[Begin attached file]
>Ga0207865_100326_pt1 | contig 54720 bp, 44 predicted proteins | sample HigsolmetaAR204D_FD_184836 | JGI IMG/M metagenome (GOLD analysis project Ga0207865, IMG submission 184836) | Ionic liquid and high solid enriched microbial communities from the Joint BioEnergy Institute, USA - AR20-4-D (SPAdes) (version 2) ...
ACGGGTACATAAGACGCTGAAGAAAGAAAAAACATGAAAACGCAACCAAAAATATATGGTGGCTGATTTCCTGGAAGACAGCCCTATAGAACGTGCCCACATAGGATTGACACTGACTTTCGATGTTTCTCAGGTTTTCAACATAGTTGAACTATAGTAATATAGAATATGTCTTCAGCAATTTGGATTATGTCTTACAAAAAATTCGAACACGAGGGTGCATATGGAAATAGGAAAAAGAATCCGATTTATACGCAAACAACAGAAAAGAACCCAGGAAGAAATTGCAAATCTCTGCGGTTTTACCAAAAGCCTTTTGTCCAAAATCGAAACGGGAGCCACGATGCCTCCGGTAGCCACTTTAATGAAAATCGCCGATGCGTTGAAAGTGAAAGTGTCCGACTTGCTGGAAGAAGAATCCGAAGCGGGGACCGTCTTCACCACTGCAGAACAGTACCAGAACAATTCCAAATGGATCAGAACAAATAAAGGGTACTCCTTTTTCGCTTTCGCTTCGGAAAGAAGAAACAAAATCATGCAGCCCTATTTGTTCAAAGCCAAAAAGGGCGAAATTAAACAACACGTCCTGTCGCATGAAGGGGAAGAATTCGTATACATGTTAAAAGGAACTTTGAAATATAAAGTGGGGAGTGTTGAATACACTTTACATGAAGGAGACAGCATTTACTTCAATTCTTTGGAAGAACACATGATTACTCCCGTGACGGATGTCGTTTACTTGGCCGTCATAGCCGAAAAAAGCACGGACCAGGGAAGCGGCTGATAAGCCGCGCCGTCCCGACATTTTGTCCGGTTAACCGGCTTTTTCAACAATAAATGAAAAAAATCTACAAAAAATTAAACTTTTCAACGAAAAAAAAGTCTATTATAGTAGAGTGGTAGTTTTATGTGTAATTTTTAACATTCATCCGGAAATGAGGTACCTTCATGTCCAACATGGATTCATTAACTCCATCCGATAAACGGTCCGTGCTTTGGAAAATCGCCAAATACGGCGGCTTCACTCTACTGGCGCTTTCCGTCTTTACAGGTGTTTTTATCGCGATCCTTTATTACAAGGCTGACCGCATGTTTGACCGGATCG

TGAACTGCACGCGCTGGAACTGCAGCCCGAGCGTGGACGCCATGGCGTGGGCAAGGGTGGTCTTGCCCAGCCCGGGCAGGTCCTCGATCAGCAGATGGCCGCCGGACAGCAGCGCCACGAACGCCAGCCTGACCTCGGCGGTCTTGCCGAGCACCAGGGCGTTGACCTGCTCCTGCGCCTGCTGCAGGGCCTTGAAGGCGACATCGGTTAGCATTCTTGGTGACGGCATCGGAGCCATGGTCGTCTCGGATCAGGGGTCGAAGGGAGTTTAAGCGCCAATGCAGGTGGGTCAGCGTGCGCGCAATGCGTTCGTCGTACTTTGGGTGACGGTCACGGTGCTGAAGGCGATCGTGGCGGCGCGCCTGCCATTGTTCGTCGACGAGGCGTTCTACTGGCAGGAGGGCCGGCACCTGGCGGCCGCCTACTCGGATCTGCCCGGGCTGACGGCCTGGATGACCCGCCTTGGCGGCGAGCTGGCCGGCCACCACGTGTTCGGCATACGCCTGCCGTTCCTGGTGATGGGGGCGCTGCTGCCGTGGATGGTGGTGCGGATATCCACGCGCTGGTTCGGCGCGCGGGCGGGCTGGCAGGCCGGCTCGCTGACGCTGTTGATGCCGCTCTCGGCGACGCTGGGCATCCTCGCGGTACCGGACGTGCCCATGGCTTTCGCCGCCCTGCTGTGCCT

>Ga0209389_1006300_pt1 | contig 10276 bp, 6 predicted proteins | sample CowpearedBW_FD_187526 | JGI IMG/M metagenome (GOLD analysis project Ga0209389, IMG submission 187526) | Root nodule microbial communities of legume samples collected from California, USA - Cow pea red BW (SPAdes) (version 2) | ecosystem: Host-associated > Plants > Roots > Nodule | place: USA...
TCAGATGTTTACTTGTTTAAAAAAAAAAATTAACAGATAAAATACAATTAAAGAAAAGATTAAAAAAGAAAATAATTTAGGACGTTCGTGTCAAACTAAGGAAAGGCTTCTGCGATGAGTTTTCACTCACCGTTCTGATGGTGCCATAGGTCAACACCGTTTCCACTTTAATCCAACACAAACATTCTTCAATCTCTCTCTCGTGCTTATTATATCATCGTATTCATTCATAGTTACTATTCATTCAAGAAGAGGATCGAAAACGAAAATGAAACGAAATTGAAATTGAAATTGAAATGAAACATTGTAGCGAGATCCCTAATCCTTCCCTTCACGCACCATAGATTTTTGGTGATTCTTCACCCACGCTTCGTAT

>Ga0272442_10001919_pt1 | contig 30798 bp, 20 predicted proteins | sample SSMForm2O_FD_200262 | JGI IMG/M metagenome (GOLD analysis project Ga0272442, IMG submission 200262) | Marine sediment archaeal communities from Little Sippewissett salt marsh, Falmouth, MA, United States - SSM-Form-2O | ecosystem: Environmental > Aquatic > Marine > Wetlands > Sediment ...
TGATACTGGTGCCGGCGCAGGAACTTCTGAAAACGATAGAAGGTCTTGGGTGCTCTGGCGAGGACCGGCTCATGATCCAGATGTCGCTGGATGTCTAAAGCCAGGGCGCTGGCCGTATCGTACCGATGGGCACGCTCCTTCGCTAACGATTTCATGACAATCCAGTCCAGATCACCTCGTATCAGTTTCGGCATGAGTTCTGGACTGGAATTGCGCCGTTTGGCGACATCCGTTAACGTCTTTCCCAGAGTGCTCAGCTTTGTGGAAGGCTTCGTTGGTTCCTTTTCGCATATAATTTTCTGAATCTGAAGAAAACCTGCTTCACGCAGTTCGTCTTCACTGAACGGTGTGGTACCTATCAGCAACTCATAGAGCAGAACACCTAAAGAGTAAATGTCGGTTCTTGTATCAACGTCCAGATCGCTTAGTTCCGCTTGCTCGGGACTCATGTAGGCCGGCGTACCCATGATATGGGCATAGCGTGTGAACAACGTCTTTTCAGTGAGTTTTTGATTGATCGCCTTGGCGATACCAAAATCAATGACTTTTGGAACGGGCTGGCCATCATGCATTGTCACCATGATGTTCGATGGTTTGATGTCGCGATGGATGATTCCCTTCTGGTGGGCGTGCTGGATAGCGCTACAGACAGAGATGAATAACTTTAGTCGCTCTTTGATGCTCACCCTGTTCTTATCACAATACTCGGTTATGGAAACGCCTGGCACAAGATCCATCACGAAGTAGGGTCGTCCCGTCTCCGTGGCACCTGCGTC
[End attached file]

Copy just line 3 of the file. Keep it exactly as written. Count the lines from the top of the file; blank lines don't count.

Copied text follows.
TGAACTGCACGCGCTGGAACTGCAGCCCGAGCGTGGACGCCATGGCGTGGGCAAGGGTGGTCTTGCCCAGCCCGGGCAGGTCCTCGATCAGCAGATGGCCGCCGGACAGCAGCGCCACGAACGCCAGCCTGACCTCGGCGGTCTTGCCGAGCACCAGGGCGTTGACCTGCTCCTGCGCCTGCTGCAGGGCCTTGAAGGCGACATCGGTTAGCATTCTTGGTGACGGCATCGGAGCCATGGTCGTCTCGGATCAGGGGTCGAAGGGAGTTTAAGCGCCAATGCAGGTGGGTCAGCGTGCGCGCAATGCGTTCGTCGTACTTTGGGTGACGGTCACGGTGCTGAAGGCGATCGTGGCGGCGCGCCTGCCATTGTTCGTCGACGAGGCGTTCTACTGGCAGGAGGGCCGGCACCTGGCGGCCGCCTACTCGGATCTGCCCGGGCTGACGGCCTGGATGACCCGCCTTGGCGGCGAGCTGGCCGGCCACCACGTGTTCGGCATACGCCTGCCGTTCCTGGTGATGGGGGCGCTGCTGCCGTGGATGGTGGTGCGGATATCCACGCGCTGGTTCGGCGCGCGGGCGGGCTGGCAGGCCGGCTCGCTGACGCTGTTGATGCCGCTCTCGGCGACGCTGGGCATCCTCGCGGTACCGGACGTGCCCATGGCTTTCGCCGCCCTGCTGTGCCT